Monday, February 04, 2013

A Biological Reason for Early Music Lessons?

I wrote a post a while ago in response to a discussion on when to start a child in music lessons on the Well Trained Mind Boards. Many people on the boards were telling the original poster that it was good to wait until a child is older because they will be more mature and learn faster (though this has not been my experience at all). In that post I listed a number of reasons why I thought early music training was important as it pertained to my own child. I won't go back into all that because it is all right here.

Yesterday, this was posted in a Suzuki Chat yahoo group. It is from an article in New Science magazine and presents a biological reason for early music training.

"Good news for pushy parents. If you want your child to excel
musically, you now have better justification for starting their
lessons early. New evidence comes from brain scans of 36 highly
skilled musicians, split equally between those who started lessons
before and after the age of 7, but who had done a similar amount of
training and practice.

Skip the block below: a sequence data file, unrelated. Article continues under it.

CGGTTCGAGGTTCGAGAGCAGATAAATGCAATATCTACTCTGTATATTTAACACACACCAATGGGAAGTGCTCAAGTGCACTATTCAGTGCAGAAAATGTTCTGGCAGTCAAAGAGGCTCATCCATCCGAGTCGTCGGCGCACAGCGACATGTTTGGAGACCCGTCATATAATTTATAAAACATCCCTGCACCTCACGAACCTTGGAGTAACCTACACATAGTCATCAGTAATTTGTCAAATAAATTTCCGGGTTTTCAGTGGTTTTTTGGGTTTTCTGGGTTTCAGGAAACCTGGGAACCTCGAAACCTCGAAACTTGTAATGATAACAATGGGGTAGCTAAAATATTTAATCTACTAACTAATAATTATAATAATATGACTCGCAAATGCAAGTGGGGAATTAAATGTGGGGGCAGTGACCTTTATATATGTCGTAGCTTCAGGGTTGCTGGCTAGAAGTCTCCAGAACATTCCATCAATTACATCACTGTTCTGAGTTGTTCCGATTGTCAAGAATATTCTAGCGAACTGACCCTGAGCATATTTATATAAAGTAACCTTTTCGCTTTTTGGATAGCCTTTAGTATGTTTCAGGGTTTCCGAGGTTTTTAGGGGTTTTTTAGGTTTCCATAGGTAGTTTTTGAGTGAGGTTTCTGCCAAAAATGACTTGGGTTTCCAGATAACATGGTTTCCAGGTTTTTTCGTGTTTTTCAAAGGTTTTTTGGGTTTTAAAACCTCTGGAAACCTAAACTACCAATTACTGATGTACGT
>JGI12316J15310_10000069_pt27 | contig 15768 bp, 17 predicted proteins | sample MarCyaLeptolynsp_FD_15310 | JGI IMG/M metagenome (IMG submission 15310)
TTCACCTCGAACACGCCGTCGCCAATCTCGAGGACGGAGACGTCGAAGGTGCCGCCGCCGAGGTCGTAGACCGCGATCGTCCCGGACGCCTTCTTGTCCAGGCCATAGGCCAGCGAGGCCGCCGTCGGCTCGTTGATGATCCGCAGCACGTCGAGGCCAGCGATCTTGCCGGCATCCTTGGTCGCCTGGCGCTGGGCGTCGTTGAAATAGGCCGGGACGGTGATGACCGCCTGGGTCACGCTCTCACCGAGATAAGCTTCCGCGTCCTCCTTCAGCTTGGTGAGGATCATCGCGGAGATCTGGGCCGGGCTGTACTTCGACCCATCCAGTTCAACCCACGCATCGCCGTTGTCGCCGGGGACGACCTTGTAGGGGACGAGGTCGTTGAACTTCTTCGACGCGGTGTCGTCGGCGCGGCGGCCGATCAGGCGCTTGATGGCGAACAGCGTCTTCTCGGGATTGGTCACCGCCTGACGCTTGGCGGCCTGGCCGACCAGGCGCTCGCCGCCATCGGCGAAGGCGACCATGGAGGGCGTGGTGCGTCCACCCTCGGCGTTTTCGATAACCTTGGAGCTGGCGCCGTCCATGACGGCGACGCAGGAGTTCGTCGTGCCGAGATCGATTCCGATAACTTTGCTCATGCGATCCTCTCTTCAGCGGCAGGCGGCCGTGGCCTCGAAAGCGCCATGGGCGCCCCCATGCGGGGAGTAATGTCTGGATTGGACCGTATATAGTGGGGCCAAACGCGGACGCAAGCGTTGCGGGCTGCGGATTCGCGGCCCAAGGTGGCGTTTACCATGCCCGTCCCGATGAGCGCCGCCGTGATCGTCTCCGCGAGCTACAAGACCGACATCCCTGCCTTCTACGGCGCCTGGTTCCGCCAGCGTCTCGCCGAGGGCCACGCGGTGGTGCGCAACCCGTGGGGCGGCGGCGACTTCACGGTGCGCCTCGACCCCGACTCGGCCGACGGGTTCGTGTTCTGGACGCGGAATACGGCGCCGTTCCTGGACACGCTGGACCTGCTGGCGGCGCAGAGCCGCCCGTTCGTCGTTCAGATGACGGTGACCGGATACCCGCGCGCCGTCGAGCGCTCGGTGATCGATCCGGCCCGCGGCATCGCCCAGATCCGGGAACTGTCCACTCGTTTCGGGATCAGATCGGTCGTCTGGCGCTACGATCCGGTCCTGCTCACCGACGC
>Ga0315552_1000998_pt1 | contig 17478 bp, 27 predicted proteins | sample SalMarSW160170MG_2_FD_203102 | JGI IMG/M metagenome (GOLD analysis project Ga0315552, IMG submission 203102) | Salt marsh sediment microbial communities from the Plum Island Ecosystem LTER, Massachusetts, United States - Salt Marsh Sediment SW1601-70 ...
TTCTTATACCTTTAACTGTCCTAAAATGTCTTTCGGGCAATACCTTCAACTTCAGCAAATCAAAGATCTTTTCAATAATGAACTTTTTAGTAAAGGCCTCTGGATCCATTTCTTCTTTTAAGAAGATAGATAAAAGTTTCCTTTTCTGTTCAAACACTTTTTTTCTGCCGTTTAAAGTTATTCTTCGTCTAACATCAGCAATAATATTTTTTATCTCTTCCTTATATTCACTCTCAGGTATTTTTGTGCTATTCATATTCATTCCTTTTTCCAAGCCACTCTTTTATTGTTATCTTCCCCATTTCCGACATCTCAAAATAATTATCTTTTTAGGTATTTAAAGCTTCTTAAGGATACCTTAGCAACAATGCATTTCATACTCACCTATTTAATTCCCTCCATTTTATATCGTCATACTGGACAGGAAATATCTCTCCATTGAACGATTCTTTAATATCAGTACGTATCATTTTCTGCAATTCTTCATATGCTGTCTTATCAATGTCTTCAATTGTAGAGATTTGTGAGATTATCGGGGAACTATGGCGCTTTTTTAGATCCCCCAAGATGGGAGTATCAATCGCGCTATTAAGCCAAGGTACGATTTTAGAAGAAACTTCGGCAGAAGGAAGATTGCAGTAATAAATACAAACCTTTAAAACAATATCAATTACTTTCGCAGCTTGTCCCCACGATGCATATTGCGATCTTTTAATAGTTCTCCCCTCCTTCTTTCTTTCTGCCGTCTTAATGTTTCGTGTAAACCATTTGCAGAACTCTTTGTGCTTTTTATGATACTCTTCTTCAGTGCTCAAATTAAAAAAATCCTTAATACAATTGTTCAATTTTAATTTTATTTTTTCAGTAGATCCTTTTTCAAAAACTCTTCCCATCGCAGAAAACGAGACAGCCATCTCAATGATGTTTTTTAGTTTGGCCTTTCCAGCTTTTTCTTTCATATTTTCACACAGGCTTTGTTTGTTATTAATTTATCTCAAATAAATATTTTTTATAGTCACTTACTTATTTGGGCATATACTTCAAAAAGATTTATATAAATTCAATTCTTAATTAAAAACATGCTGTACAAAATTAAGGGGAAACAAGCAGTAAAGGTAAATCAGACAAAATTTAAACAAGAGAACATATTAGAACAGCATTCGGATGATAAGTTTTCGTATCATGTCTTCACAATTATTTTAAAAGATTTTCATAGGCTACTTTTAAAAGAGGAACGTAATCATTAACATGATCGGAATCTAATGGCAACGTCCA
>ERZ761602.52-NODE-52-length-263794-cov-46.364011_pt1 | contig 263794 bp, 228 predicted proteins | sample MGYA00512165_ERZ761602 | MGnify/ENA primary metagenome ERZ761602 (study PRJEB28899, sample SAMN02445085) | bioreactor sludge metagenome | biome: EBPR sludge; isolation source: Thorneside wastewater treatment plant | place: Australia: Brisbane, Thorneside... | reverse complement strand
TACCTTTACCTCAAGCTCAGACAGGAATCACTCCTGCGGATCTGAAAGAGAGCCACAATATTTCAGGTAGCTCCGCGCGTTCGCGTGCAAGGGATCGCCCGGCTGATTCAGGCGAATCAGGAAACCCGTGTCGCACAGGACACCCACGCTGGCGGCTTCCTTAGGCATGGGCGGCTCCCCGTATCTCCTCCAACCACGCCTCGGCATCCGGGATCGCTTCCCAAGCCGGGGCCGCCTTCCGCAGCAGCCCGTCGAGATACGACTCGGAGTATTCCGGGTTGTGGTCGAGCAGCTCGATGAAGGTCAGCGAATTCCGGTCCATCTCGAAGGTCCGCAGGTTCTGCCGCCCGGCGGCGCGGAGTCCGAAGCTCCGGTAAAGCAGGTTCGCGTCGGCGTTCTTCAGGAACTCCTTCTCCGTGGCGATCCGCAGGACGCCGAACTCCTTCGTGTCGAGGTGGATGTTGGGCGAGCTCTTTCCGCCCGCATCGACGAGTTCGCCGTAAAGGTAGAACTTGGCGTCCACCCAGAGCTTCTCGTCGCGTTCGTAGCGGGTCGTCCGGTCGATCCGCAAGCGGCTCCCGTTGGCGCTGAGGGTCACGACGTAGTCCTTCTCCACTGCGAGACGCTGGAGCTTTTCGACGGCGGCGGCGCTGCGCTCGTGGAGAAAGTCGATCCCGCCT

MRI scans revealed that the white matter in the corpus callosum - the
brain lesion that links the two hemispheres - had more extensive
wiring and connectivity in the early starters. The wiring of the
late starters was not that much different from that of non-musician
controls. This makes sense as the corpus callosum aids speed and
synchronisation in tasks involving both hands, such as playing
musical instruments (Journal of Neuroscience,DOI:

Christopher Steele of the Max Planch Institute for Human Cognitive
and Brain Sciences in Leipzig, Germany, says this is the most
compelling evidence yet that younger-trained musicians have an
advantage because their training coincided with a key period of brain
development. At age 7 or 8, the corpus callosum is more receptive
than ever to the alterations in connectivity necessary to meet the
demands of learning an instrument."

The first sentence of this article, "Good news for pushy parents," is really annoying. It is a generalization and makes me question the intelligence of the article writer. Supposing that all parents who begin their child in musical training before 7 years old are "pushy" is presumptuous and completely incorrect. I know a good number of people who started younger children, sometimes reluctantly, on musical instruments based on their child's desire to play.

Anyway, the interesting thing about this report on the study was that those who started musical training after 7 years old had MRIs not much different from that of non-musician controls. So, after 7-8 years old, musical training does not cause changes to the corpus callosum...the area of the brain involved in speed and synchronization in tasks involving both hands?  Sounds like a bit of scientific proof for another benefit to early musical training.


Jenny said...

Interesting. Thanks for sharing "pushy parent"! (just kidding) :)

ptmom said...

Welcome. I guess I may be the ultimate pushy parent. LOL